Infinity Reference Standard 1B loudspeaker J. Gordon Holt Returns

J. Gordon Holt returned to the RS-1B in November 1985 (Vol.8 No.7):

In my review of the RS-1B (Vol.8 No.4), I commented on that speaker's tendency to exaggerate grundge in the program material by adding what sounded like extremely narrow response spikes in the mid to upper treble. Since then, Infinity provided us with a modification kit for the passive crossover network feeding the mid-tweeter. The modification involves changing a potentiometer, and adding a resistor, capacitor, and choke to the crossover. It's more difficult than the instructions imply because the leads on the cap and coil were too short to enable the parts to go where they have to go! To simplify things, add 2" of insulated wire to both ends of each part before you try to install them.

The modification eliminated virtually all the roughness noted in the original review, and didn't seem to do anything detrimental. The nature of the modification confirmed that my earlier guess had been correct: the crossover from mid-tweeter to high tweeter has been moved from 8kHz to 6kHz, rolling off the mid-tweeter before it gets into those frequencies where it starts to sound rough. (All tweeters—except essentially massless ones, like the Plasmatronics—develop a series of peaks through the range where their high end rolls off.)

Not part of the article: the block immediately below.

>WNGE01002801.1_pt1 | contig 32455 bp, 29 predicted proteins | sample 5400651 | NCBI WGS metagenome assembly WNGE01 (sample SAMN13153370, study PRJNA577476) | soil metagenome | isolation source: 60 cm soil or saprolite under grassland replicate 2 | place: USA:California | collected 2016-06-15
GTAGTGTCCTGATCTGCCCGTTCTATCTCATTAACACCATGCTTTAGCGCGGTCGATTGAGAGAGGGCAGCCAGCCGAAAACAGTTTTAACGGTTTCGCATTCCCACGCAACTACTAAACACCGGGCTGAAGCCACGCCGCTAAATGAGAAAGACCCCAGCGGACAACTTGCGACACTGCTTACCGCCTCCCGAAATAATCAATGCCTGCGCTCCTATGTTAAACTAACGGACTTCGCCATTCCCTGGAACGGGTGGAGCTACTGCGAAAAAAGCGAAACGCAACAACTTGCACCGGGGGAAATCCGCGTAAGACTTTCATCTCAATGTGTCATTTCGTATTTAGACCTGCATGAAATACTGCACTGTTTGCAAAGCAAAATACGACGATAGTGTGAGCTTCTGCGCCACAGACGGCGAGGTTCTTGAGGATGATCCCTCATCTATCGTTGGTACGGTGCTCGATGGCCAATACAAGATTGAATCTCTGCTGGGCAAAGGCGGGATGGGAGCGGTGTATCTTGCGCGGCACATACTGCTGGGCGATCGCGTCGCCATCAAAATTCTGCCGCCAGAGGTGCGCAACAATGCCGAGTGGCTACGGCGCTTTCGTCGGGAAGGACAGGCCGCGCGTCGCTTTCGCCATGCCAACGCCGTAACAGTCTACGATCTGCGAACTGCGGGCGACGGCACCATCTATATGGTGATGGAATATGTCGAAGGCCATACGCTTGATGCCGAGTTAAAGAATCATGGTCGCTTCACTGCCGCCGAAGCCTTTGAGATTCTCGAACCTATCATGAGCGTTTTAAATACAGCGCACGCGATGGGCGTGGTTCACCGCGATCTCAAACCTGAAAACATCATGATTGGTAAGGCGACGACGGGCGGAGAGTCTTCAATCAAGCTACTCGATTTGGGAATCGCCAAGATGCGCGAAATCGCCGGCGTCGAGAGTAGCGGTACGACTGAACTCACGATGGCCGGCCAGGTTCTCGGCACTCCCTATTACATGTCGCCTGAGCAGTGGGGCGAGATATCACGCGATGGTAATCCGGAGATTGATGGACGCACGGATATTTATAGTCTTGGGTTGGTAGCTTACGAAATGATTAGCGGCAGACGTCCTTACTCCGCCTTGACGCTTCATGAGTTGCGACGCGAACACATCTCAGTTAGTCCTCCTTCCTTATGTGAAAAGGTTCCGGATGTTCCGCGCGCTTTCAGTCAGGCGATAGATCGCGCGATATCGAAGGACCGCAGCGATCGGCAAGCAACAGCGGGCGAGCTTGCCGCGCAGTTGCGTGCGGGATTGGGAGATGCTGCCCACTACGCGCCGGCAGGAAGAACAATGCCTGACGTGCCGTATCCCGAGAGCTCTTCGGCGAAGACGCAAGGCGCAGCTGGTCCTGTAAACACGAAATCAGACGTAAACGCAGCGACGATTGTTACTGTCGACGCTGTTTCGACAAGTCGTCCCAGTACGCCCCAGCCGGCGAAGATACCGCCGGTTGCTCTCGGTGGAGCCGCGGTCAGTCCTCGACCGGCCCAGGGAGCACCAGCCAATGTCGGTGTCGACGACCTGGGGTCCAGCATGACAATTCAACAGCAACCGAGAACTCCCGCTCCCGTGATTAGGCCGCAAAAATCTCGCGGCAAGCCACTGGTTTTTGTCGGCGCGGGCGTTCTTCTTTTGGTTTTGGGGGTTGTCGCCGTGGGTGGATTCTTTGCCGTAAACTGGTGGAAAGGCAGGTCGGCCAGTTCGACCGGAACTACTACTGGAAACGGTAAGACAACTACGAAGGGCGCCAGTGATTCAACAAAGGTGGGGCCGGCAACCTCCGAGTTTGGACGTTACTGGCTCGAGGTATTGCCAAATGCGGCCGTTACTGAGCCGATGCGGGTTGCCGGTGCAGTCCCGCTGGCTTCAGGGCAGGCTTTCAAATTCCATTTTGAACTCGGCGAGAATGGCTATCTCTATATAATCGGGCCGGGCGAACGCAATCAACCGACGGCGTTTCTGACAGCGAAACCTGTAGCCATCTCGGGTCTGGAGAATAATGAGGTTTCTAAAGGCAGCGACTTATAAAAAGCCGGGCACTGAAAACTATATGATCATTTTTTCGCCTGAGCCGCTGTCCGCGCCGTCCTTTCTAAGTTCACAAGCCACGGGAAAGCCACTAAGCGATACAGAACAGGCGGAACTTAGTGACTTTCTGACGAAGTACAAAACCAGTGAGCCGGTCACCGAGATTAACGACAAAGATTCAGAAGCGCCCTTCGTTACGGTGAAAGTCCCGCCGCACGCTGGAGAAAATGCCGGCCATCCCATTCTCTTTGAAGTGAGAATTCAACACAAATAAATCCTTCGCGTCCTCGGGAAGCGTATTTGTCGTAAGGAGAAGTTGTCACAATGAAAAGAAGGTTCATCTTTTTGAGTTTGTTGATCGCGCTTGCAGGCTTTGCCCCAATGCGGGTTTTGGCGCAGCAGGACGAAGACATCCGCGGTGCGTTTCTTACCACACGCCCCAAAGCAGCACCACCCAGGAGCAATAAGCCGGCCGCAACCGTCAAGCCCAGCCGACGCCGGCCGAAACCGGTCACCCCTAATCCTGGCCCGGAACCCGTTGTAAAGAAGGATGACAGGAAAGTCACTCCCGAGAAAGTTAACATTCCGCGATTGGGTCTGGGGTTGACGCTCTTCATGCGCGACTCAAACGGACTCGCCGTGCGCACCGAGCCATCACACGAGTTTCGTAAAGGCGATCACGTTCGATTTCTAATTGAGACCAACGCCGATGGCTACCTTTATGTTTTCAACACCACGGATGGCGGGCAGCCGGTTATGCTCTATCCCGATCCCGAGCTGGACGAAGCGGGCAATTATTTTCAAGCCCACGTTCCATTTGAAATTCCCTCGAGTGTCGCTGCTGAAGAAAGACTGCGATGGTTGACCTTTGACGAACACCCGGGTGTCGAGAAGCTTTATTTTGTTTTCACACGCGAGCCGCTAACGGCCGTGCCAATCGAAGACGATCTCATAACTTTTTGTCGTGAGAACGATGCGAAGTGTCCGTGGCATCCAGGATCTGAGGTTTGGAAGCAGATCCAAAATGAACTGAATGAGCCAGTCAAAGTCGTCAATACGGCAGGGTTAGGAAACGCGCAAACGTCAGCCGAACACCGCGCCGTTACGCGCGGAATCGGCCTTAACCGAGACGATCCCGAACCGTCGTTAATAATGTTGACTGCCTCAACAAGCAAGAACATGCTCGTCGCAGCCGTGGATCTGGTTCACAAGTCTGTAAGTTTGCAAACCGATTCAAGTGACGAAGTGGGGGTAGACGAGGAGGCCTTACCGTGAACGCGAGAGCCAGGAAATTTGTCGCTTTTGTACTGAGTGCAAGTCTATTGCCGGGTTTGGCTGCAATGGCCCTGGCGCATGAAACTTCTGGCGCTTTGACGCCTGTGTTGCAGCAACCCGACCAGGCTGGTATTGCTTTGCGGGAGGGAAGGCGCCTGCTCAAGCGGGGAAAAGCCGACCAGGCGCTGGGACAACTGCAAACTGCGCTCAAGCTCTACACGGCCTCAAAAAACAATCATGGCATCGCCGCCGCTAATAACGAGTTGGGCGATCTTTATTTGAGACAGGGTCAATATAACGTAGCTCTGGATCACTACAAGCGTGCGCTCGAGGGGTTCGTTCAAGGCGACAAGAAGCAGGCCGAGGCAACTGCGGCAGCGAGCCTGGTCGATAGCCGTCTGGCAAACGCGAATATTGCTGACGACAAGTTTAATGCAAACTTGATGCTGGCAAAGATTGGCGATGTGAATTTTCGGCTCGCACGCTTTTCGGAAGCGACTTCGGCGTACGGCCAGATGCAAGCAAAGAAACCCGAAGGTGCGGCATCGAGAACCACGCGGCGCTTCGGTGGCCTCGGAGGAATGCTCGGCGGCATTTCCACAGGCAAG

The RS-1B is still one of the most awesomely stentorian speakers I have heard, with an unsurpassed (in my experience) ability to reproduce both rock and big, dramatic works, extraordinary low-end range and detail, and as realistic reproduction of soundstage depth and width as any system I've heard. It now does those same things, but without the slight roughness I heard before.

I commented in my original report that this system does not do as well on small-scale music—chamber works, instrumental solos—as on massive material. That is no longer the case. Neither is the RS-1B as amplifier-sensitive as it was. In its original form, we found that only tubed electronics could be used for the midrange and tweeter panels; otherwise the sound was quite dry and almost gritty. The modified version works fine with any really good amp, though I unhesitatingly confess my preference for the way the RS-1Bs sound with tubes. In my opinion, this system is now close to being the best loudspeaker available—without going completely overboard in price (the WAMMs at $45,000 or Infinity's own IRS-III at $32,000).

The RS-1B still doesn't sound as alive, nor as delicate at the extreme top, as some electrostatic systems, but that does not alter the fact it's one helluva speaker system!

Incidentally, AHC's independent report on the RS-1B made no mention of the roughness I heard. Was he deaf? Nope. His sample came off the production line later than mine, and included the change which I later added (it's now standard). And Infinity had the effrontery to label my mod kit the "J. Gordon Holt Electrostatic Mod," as if I required speakers tailored to my finicky taste—when they already knew about the problem and had been shipping modified speakers for some months!—J. Gordon Holt

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